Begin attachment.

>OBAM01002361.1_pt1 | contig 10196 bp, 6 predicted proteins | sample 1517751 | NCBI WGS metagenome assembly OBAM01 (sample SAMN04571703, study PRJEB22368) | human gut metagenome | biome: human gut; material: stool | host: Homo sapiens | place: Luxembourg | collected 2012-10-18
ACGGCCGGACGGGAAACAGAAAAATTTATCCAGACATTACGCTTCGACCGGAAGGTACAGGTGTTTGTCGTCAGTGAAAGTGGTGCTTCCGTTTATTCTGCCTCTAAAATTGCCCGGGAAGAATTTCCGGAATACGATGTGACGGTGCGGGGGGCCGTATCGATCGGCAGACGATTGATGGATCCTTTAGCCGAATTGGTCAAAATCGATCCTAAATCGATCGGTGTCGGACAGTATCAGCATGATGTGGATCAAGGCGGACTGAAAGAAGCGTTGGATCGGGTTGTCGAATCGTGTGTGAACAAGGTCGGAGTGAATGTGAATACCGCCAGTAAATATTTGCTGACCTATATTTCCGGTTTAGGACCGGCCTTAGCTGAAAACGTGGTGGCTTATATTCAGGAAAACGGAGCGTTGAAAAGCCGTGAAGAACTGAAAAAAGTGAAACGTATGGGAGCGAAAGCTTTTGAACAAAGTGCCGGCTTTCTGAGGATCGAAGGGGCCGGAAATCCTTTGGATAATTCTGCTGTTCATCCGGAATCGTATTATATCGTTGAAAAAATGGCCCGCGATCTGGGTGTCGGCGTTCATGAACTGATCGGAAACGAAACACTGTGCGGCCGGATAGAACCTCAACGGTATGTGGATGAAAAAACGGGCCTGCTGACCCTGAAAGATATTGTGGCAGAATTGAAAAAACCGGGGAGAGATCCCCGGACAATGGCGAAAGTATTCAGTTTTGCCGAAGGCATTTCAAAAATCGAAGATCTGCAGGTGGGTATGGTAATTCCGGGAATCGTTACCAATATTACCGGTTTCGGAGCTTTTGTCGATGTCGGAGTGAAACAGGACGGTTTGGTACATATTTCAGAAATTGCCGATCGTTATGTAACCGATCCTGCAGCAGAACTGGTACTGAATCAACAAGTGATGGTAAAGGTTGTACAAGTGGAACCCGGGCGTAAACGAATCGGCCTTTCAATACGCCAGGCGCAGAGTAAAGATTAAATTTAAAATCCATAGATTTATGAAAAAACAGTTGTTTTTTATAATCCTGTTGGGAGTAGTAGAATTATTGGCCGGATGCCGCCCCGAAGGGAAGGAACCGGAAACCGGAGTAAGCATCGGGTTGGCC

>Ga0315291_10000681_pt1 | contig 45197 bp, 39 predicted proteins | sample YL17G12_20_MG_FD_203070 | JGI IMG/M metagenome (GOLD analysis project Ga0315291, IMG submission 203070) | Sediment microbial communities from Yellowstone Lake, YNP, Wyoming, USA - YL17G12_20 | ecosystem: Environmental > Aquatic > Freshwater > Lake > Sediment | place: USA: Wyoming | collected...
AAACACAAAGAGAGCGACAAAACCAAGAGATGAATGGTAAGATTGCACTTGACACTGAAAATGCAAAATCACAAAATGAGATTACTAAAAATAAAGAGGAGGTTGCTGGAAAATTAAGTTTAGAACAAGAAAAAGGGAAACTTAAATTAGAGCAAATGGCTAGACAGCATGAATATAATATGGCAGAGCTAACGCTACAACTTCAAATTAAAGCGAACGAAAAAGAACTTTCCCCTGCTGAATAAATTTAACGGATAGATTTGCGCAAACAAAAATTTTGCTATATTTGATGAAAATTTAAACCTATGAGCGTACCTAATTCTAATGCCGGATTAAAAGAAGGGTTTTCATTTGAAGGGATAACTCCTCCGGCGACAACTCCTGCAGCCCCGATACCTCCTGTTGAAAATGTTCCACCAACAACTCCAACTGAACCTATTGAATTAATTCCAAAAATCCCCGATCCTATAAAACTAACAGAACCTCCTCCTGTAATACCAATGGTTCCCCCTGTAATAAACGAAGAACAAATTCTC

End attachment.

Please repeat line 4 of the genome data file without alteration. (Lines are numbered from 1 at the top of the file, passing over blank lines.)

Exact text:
AAACACAAAGAGAGCGACAAAACCAAGAGATGAATGGTAAGATTGCACTTGACACTGAAAATGCAAAATCACAAAATGAGATTACTAAAAATAAAGAGGAGGTTGCTGGAAAATTAAGTTTAGAACAAGAAAAAGGGAAACTTAAATTAGAGCAAATGGCTAGACAGCATGAATATAATATGGCAGAGCTAACGCTACAACTTCAAATTAAAGCGAACGAAAAAGAACTTTCCCCTGCTGAATAAATTTAACGGATAGATTTGCGCAAACAAAAATTTTGCTATATTTGATGAAAATTTAAACCTATGAGCGTACCTAATTCTAATGCCGGATTAAAAGAAGGGTTTTCATTTGAAGGGATAACTCCTCCGGCGACAACTCCTGCAGCCCCGATACCTCCTGTTGAAAATGTTCCACCAACAACTCCAACTGAACCTATTGAATTAATTCCAAAAATCCCCGATCCTATAAAACTAACAGAACCTCCTCCTGTAATACCAATGGTTCCCCCTGTAATAAACGAAGAACAAATTCTC